Juk (food)

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Juk
Korean cuisine-Juk-01.jpg
Place of origin
Korea
Serving temperature
Warm
Main ingredients
Cereal
Cookbook:Juk  Juk

Juk is a predominantly Korean porridge made of grains such as cooked rice, beans, sesame, and azuki beans.[1] It is also a common food in other Eastern Asian countries under different names.[2] Juk is often eaten warm in Korea, especially as a morning meal, but is now eaten at any time of the day.[1]

It is known to have nutritional benefits, and is considered to be beneficial to digestion because of its soft texture. It is a staple "get well" dish; a dish to eat when one is sick or recovering from bad health.[3] Juk is also considered an ideal food for babies,[4] and is sold commercially by many juk chain stores in South Korea.[5]

Variations[edit]

There are more than forty varieties of juk mentioned in old documents.[6] The most general form of juk is simply called heen juk (흰죽, white juk), which is made from plain white rice. Being largely unflavored, it is served together with a number of more flavorful side dishes such as jeotgal, various types of kimchi, pickled cuttlefish, spicy octopus, and other side-dishes. Other varieties include different ingredients such as milk, vegetables, seafood, nuts and other grains.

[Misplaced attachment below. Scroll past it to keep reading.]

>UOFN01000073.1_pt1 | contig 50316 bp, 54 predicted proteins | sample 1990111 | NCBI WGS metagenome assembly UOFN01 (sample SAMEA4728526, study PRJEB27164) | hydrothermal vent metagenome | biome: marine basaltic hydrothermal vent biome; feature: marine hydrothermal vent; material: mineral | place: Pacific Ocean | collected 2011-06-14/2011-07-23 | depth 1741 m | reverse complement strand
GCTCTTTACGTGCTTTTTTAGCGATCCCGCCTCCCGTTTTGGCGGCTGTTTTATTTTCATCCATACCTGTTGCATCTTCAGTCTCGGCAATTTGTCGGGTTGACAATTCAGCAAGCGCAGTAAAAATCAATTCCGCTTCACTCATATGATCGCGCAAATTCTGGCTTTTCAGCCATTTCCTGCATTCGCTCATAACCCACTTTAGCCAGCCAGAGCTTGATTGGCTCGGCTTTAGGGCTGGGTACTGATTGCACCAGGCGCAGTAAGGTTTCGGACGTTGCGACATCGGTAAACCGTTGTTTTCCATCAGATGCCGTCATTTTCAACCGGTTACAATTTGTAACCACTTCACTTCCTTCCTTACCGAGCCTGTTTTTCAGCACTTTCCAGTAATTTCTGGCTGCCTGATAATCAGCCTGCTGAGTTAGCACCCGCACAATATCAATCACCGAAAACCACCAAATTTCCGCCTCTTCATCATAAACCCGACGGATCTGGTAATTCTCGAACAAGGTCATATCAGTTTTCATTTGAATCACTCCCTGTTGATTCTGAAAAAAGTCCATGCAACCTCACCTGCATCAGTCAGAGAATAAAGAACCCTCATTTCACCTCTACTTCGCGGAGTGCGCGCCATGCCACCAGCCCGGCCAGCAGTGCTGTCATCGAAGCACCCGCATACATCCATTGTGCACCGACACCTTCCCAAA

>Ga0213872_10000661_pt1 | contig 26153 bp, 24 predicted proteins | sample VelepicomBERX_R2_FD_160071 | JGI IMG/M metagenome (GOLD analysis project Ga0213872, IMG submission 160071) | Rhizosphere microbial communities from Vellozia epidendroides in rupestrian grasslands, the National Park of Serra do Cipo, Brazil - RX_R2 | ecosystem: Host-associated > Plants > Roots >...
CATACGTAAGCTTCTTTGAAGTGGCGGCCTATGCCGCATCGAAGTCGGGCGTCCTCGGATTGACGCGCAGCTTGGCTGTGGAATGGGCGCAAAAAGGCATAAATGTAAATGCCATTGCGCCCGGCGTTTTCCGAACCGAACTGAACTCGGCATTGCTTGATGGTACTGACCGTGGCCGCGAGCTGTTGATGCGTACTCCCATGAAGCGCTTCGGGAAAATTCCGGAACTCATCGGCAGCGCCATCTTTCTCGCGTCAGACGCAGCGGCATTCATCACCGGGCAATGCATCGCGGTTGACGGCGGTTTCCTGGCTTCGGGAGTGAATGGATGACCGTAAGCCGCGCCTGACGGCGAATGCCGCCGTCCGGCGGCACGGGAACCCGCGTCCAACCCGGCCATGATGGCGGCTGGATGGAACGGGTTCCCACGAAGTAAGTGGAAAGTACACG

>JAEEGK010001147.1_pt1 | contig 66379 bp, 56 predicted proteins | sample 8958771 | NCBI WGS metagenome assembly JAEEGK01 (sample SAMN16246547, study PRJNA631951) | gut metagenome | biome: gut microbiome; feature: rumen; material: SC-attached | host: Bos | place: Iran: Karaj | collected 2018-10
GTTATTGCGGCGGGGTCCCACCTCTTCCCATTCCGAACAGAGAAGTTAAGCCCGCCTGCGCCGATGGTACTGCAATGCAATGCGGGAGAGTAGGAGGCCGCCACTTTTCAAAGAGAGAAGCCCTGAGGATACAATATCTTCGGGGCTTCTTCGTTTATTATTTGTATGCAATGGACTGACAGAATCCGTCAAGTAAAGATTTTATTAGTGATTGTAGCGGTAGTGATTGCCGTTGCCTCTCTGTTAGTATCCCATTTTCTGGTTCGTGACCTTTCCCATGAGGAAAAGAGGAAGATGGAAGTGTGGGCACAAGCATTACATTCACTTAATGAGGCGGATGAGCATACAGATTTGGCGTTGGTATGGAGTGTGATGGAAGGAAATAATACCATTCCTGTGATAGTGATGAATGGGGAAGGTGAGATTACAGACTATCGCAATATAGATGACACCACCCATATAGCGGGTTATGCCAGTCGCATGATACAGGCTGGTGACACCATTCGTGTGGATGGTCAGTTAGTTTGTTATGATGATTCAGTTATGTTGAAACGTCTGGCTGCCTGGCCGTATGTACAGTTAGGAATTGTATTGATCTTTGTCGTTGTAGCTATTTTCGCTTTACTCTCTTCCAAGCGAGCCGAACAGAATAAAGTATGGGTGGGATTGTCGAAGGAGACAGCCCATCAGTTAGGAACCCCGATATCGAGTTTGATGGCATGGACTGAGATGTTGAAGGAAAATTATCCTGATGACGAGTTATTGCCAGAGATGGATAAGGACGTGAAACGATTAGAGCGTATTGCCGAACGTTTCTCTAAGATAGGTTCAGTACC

A bowl of Korean take-out olgaengi (melanian snail) juk
A bowl of Korean seafood juk with roasted ground seaweed and roasted sesame seeds and Banchan
  • Sok mieum (속미음): sweet rice, red jujubes, ginseng root, and chestnuts are simmered.[7]
  • Jatjuk(잣죽) : rice is soaked and pine nuts are finely ground before being boiled in water.
  • Jeonbokjuk(전복죽) : sliced abalones are cooked together with ground rice
  • Yulmujuk (율무죽) : made from ground Job's Tears
  • Patjuk(팥죽) : made from red azuki beans
  • Hobakjuk(호박죽) : pumpkin is simmered till soft, mashed and cooked with glutinous rice
  • Omija eungi (오미자응이): Mung bean starch is added to boiled omija water and simmered.[8]

See also[edit]

References[edit]

  1. ^ a b An Illustrated Guide to Korean Culture - 233 traditional key words. Seoul: Hakgojae Publishing Co. 2002. pp. 20–21. ISBN 8985846981. 
  2. ^ Congee
  3. ^ "Rice porridge (Juk) A Practical source of nutrition" Paik Jae-Eun, professor of food and nutrition, Bucheon College, 2008 Spring Koreana. Retrieved 2010-06-16
  4. ^ (Korean)"Food industry eyes baby market", Newsis Health 2010-03-30
  5. ^ (Korean) "Busy juk restaurants", City News 2010-05-17
  6. ^ (Korean) Juk Doosan Encyclopedia
  7. ^ (Korean) Sok mieum at Doosan Encyclopedia
  8. ^ (Korean) Omija eungi at Doosan Encyclopedia

External links[edit]